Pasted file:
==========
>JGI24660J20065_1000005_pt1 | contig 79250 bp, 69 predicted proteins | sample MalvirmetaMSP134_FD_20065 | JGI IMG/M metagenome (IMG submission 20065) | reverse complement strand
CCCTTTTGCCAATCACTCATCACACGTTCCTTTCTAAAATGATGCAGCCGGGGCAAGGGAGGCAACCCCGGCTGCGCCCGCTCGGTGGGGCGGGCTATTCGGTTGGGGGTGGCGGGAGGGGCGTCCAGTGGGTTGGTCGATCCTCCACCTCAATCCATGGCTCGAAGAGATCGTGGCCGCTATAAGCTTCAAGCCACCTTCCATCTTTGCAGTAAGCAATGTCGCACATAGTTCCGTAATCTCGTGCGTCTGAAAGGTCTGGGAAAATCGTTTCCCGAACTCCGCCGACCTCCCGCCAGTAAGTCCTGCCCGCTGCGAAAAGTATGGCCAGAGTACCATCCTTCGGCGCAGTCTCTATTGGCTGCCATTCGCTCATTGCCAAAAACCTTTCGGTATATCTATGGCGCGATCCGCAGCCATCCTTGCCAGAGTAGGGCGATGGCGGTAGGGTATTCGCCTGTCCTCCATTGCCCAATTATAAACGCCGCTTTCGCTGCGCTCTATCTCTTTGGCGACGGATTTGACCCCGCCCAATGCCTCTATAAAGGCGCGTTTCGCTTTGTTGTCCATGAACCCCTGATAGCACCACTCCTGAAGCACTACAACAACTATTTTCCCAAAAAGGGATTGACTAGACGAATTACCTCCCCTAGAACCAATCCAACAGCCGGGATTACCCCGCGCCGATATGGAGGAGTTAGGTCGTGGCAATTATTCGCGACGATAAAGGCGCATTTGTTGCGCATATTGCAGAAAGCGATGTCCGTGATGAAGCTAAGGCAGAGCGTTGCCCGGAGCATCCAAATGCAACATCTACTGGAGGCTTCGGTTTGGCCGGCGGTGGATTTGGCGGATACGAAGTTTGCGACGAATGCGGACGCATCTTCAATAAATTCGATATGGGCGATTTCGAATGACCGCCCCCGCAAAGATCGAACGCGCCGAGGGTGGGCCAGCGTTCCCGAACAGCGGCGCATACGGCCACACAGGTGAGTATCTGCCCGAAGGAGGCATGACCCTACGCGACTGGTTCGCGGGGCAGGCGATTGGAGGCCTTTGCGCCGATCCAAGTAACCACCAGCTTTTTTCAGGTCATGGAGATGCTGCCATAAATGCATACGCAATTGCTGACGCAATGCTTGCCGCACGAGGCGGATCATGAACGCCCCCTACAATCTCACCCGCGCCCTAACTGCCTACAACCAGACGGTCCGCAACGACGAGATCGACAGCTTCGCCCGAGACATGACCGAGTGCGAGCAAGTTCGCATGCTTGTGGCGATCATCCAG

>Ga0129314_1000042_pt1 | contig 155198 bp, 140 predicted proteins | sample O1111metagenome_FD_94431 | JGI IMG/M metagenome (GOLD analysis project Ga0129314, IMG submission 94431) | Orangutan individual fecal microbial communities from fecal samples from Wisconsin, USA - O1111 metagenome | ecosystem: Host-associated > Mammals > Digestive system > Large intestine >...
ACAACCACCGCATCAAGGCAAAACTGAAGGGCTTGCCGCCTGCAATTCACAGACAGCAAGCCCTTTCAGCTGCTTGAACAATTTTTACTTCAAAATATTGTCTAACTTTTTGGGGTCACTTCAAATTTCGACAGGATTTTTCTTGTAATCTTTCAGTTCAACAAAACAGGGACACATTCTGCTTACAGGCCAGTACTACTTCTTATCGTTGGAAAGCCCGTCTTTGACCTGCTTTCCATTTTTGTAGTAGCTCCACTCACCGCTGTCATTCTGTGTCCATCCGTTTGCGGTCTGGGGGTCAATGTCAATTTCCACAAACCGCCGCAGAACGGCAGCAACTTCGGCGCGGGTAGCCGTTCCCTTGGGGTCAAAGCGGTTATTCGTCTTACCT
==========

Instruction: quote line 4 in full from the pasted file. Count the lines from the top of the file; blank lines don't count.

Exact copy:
ACAACCACCGCATCAAGGCAAAACTGAAGGGCTTGCCGCCTGCAATTCACAGACAGCAAGCCCTTTCAGCTGCTTGAACAATTTTTACTTCAAAATATTGTCTAACTTTTTGGGGTCACTTCAAATTTCGACAGGATTTTTCTTGTAATCTTTCAGTTCAACAAAACAGGGACACATTCTGCTTACAGGCCAGTACTACTTCTTATCGTTGGAAAGCCCGTCTTTGACCTGCTTTCCATTTTTGTAGTAGCTCCACTCACCGCTGTCATTCTGTGTCCATCCGTTTGCGGTCTGGGGGTCAATGTCAATTTCCACAAACCGCCGCAGAACGGCAGCAACTTCGGCGCGGGTAGCCGTTCCCTTGGGGTCAAAGCGGTTATTCGTCTTACCT